Well, it has been a while since I last posted on the Hohman Appraisal Blog. The Christmas and New Year holidays and a Caribbean cruise vacation have kept me busy. Yes, some of us appraisers have a life outside of the real estate biz. But today, I am back in the saddle again.
Recently, I had an interesting appraisal assignment in Winter Haven. The current owners purchased a up and down duplex in the spring of 2015. This is an older home that was a single family residence when constructed but had been converted to a duplex some years ago. Since their purchase, the owners have invested a substantial sum, according to the listing agent, to upgrade and renovated the structure - refinishing the hardwood floors, updating the kitchens and bathrooms and painting the interior and exterior. However, it was still a duplex, having only outside access to the second floor unit.
My appraisal assignment was to appraise the property as a single family residence which was not possible as the outside only access to the second floor unit made this property a duplex. I discussed the situation with the listing agent who was present for the inspection. Once I was in my office, I called the lender to let her know about the situation.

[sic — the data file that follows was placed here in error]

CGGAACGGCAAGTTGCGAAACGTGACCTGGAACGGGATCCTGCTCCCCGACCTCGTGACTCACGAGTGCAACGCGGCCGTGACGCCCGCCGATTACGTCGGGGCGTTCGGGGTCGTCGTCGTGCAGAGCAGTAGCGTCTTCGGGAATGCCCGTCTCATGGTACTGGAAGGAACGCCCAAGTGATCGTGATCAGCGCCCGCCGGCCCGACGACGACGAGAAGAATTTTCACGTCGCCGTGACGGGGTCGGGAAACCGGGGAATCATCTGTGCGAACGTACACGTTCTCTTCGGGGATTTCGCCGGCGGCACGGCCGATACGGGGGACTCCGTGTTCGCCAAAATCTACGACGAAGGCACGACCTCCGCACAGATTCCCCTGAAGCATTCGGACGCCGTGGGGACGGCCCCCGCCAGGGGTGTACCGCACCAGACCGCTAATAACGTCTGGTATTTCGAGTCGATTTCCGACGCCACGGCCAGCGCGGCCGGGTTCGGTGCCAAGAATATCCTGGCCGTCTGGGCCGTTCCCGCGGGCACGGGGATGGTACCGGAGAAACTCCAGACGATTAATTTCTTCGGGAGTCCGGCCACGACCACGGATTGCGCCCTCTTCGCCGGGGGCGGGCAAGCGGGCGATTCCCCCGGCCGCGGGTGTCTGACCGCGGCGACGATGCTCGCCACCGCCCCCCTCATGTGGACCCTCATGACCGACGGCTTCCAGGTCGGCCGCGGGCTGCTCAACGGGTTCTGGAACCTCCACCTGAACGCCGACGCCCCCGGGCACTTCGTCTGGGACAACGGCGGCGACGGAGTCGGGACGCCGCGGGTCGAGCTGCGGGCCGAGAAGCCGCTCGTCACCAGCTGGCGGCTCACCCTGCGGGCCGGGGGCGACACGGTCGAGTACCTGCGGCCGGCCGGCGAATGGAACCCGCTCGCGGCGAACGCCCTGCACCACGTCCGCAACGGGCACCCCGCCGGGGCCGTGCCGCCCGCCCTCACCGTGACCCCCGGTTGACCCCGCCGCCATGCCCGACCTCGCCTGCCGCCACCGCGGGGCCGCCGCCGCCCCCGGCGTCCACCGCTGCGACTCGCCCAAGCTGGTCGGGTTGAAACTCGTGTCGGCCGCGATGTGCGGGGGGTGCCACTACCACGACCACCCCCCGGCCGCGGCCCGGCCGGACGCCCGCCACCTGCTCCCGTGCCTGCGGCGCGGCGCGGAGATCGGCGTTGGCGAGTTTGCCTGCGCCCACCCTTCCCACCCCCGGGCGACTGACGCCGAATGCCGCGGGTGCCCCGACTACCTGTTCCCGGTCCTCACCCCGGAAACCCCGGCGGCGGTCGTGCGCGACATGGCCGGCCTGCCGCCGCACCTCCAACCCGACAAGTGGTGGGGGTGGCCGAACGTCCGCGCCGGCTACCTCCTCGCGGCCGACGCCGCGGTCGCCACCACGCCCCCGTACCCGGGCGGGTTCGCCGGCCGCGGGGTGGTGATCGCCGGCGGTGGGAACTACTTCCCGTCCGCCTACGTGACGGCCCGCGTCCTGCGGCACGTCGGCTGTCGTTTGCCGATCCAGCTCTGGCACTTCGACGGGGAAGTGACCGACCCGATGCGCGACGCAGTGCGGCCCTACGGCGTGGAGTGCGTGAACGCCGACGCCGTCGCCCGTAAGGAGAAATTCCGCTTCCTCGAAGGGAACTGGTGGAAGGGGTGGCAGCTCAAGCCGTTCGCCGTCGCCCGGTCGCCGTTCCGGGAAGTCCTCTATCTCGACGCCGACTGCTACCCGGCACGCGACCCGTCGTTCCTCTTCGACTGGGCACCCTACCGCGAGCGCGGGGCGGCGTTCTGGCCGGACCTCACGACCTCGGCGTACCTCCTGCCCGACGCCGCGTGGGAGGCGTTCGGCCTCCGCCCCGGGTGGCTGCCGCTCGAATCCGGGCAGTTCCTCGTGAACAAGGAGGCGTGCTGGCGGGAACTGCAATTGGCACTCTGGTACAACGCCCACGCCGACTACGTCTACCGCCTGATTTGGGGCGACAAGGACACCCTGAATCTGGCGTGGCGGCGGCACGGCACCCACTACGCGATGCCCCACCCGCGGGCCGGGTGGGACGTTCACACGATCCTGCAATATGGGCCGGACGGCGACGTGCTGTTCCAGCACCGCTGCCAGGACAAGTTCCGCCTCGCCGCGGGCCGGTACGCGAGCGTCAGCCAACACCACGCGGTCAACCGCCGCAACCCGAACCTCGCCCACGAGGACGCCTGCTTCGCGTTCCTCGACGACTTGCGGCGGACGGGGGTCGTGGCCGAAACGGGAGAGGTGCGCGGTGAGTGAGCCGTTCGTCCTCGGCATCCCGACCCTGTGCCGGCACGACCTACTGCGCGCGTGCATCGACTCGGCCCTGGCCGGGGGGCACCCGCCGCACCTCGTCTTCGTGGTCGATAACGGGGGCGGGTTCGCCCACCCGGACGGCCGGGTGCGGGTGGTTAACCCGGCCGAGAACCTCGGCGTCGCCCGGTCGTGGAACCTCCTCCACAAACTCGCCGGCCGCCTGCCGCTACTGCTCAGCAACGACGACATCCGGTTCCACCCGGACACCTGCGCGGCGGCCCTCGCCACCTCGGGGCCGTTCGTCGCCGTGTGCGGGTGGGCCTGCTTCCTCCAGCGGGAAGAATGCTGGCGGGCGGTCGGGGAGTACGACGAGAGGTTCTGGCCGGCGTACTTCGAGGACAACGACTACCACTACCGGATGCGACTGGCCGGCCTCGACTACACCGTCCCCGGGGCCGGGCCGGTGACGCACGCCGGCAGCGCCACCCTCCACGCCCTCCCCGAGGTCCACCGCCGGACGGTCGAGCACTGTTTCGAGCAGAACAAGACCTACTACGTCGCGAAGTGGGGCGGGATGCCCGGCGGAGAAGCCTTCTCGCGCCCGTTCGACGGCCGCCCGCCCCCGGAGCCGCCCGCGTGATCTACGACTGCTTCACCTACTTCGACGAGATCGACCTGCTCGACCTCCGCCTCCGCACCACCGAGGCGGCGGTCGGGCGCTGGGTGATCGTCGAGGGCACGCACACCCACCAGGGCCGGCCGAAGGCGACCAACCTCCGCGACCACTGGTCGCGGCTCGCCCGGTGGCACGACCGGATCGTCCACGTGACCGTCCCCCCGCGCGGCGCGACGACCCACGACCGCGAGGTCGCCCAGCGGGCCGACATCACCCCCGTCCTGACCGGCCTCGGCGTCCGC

Several days later the lender called and asked that I appraise the property as a duplex. Once the appraisal fee question was resolved, I proceeded with a revised sale search which provided market data much below the sale price. Because the buyers were applying for a VA loan, I was required to notify the lender that the value was not going to meet the contract price and ask that she or parties with an interest in the transaction provide sales that they believe would support a value equal to or greater than the contract price. There were no duplex sales provided by the interested parties to support the sale price because none existed.
Once I returned from vacation, I learned that the assignment has been canceled because the duplex use of the property would not support the sale price. Another interesting point about this is that sales were available for the single family residential use which would have supported the sale price. In order to convert the property to a single family use, the owner needed to cut an opening in a first floor living room wall which would have allowed access to the interior staircase and the second floor. The cost would have been $1,000 or less. Why this did not happen, I can't explain.